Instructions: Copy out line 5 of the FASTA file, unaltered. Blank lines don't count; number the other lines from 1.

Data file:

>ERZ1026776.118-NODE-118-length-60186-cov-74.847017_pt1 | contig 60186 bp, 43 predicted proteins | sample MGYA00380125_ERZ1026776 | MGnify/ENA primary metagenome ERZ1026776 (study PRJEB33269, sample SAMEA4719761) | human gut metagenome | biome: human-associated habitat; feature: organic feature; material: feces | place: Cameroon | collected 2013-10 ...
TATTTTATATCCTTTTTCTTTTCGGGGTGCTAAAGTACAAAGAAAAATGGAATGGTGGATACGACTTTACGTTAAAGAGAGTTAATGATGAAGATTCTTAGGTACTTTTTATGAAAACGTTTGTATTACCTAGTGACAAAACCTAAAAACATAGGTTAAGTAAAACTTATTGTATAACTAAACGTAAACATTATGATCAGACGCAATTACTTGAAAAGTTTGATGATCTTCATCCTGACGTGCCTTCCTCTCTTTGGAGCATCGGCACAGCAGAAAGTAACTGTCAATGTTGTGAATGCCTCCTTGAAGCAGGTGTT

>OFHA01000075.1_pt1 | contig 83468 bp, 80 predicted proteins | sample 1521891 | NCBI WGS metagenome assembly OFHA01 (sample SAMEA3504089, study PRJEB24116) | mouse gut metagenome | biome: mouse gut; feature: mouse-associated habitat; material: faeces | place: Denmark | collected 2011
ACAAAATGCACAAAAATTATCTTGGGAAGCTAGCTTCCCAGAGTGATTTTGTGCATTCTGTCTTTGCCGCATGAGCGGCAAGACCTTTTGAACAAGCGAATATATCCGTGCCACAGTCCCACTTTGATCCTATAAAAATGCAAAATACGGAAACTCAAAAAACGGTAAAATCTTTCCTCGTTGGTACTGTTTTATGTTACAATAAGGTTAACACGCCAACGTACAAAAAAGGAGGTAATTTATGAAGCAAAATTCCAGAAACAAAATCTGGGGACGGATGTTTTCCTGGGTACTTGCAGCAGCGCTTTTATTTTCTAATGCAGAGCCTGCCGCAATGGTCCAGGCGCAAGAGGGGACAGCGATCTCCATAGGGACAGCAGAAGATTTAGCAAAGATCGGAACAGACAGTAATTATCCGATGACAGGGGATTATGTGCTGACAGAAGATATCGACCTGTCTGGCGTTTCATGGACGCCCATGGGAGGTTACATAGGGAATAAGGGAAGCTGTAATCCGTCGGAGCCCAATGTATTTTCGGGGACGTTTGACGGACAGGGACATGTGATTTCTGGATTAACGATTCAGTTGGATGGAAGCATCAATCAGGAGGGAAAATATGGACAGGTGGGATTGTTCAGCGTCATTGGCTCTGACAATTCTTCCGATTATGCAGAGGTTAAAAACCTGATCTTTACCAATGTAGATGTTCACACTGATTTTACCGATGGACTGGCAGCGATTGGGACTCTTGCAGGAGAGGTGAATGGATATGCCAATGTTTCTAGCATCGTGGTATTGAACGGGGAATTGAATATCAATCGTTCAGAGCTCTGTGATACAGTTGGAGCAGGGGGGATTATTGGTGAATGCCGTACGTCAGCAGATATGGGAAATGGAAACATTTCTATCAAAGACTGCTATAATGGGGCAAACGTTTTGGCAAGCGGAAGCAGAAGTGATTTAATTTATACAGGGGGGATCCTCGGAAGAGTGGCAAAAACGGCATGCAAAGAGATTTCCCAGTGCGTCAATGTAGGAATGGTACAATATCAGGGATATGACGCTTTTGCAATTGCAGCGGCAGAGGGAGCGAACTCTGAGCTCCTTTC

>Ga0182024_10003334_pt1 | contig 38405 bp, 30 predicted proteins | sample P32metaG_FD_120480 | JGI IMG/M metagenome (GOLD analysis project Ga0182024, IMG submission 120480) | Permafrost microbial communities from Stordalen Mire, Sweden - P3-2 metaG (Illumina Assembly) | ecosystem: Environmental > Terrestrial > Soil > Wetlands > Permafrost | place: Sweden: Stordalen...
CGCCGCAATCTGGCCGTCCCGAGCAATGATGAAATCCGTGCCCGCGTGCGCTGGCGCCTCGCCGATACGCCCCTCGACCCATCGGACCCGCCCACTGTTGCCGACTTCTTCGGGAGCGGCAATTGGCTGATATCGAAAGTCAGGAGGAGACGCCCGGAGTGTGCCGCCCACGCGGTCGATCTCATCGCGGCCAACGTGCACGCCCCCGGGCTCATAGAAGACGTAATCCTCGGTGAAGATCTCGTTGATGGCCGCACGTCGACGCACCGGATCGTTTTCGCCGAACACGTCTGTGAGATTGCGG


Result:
>Ga0182024_10003334_pt1 | contig 38405 bp, 30 predicted proteins | sample P32metaG_FD_120480 | JGI IMG/M metagenome (GOLD analysis project Ga0182024, IMG submission 120480) | Permafrost microbial communities from Stordalen Mire, Sweden - P3-2 metaG (Illumina Assembly) | ecosystem: Environmental > Terrestrial > Soil > Wetlands > Permafrost | place: Sweden: Stordalen...